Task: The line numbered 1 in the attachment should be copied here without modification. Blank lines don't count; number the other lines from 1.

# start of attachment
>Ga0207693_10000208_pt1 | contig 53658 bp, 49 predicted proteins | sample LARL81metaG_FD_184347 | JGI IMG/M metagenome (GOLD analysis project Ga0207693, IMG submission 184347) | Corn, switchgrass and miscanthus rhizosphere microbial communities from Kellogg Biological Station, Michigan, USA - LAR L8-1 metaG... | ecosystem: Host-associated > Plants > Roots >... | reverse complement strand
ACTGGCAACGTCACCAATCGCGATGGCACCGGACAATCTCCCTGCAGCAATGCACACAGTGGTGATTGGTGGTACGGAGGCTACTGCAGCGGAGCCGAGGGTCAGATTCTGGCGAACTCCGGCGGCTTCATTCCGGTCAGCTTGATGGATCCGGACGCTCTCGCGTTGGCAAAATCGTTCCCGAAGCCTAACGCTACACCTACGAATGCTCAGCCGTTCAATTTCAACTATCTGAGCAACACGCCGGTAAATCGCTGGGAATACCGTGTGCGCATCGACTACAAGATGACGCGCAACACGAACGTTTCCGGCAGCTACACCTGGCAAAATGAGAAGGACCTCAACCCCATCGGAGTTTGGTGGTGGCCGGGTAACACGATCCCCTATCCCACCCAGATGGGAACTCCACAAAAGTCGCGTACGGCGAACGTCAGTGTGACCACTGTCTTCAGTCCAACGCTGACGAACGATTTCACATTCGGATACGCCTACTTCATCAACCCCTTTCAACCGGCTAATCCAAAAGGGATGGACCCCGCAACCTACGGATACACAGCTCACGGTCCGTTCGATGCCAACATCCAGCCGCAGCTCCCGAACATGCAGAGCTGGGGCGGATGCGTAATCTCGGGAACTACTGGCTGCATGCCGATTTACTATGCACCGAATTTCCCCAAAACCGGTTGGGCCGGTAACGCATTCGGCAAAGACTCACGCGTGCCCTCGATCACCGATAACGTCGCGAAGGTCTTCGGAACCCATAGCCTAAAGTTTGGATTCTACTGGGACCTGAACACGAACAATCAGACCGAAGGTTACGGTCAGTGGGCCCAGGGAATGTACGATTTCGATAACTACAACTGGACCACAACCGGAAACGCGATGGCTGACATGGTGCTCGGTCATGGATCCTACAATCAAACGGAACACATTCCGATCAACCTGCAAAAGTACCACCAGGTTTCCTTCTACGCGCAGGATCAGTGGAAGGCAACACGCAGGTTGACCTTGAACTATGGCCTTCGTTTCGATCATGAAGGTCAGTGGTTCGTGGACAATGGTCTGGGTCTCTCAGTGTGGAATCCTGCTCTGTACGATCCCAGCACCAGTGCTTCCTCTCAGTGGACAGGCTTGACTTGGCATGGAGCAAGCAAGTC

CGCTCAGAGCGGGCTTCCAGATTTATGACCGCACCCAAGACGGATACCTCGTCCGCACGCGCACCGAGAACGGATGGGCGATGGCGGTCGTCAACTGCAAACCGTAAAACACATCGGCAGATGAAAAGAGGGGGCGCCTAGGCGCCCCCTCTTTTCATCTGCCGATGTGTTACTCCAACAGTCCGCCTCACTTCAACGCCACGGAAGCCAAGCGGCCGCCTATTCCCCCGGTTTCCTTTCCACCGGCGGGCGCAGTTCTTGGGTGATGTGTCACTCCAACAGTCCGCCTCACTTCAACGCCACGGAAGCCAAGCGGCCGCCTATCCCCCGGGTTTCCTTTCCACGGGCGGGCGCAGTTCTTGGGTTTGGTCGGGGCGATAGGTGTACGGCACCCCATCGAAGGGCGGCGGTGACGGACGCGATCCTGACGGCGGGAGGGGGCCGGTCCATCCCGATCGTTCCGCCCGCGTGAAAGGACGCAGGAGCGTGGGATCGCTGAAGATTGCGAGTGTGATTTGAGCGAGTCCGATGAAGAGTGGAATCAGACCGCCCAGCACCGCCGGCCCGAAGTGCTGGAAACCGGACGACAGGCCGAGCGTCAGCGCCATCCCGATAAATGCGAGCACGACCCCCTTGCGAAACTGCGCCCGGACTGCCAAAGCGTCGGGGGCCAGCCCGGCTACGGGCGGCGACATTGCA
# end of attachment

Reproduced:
>Ga0207693_10000208_pt1 | contig 53658 bp, 49 predicted proteins | sample LARL81metaG_FD_184347 | JGI IMG/M metagenome (GOLD analysis project Ga0207693, IMG submission 184347) | Corn, switchgrass and miscanthus rhizosphere microbial communities from Kellogg Biological Station, Michigan, USA - LAR L8-1 metaG... | ecosystem: Host-associated > Plants > Roots >... | reverse complement strand